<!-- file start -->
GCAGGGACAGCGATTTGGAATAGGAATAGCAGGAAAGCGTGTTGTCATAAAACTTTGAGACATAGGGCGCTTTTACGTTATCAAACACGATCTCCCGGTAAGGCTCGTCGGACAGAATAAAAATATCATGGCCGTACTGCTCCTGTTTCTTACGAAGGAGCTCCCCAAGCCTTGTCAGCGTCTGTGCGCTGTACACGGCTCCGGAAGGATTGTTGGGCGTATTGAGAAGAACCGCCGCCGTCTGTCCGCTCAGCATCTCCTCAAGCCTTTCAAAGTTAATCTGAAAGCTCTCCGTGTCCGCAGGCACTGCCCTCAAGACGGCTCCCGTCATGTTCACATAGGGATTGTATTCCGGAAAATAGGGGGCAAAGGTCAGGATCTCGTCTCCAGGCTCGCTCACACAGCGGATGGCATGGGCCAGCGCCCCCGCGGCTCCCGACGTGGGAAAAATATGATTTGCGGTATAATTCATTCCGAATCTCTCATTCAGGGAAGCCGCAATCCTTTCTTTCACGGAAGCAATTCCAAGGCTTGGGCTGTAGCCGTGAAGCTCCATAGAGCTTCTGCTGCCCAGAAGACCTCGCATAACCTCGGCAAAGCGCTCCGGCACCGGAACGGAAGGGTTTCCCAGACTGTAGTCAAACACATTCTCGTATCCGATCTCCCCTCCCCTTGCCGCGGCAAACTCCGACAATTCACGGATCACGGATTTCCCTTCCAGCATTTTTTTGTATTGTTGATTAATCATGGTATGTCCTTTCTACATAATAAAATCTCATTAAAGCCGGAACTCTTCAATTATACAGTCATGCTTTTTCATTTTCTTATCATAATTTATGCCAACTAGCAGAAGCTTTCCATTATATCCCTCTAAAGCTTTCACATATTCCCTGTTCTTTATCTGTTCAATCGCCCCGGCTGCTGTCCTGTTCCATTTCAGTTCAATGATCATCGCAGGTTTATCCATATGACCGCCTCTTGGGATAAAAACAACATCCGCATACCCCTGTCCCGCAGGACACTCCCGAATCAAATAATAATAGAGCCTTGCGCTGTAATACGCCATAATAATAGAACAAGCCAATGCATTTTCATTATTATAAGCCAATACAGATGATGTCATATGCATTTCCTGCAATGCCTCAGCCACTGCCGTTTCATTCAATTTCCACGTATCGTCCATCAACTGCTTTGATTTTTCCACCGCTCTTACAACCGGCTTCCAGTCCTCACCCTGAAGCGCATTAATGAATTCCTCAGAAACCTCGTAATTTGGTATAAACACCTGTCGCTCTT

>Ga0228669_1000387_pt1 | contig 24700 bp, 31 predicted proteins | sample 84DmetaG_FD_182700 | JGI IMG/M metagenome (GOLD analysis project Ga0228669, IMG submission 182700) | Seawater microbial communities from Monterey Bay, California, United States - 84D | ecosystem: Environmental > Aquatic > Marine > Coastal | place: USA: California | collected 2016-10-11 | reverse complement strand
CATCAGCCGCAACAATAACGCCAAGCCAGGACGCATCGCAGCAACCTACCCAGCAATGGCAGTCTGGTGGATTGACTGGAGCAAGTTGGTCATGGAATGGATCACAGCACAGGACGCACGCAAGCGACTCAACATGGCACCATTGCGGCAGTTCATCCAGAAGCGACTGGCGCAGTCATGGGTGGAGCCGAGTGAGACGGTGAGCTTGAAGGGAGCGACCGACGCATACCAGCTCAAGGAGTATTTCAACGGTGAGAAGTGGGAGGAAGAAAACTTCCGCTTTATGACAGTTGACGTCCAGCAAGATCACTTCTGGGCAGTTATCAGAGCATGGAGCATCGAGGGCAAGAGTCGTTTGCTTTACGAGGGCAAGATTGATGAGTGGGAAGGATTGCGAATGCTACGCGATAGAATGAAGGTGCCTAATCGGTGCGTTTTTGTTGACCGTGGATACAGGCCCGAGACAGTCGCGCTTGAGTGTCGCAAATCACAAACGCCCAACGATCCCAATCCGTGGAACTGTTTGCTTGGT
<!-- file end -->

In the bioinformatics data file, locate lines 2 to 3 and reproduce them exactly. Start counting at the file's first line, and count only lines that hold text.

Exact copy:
>Ga0228669_1000387_pt1 | contig 24700 bp, 31 predicted proteins | sample 84DmetaG_FD_182700 | JGI IMG/M metagenome (GOLD analysis project Ga0228669, IMG submission 182700) | Seawater microbial communities from Monterey Bay, California, United States - 84D | ecosystem: Environmental > Aquatic > Marine > Coastal | place: USA: California | collected 2016-10-11 | reverse complement strand
CATCAGCCGCAACAATAACGCCAAGCCAGGACGCATCGCAGCAACCTACCCAGCAATGGCAGTCTGGTGGATTGACTGGAGCAAGTTGGTCATGGAATGGATCACAGCACAGGACGCACGCAAGCGACTCAACATGGCACCATTGCGGCAGTTCATCCAGAAGCGACTGGCGCAGTCATGGGTGGAGCCGAGTGAGACGGTGAGCTTGAAGGGAGCGACCGACGCATACCAGCTCAAGGAGTATTTCAACGGTGAGAAGTGGGAGGAAGAAAACTTCCGCTTTATGACAGTTGACGTCCAGCAAGATCACTTCTGGGCAGTTATCAGAGCATGGAGCATCGAGGGCAAGAGTCGTTTGCTTTACGAGGGCAAGATTGATGAGTGGGAAGGATTGCGAATGCTACGCGATAGAATGAAGGTGCCTAATCGGTGCGTTTTTGTTGACCGTGGATACAGGCCCGAGACAGTCGCGCTTGAGTGTCGCAAATCACAAACGCCCAACGATCCCAATCCGTGGAACTGTTTGCTTGGT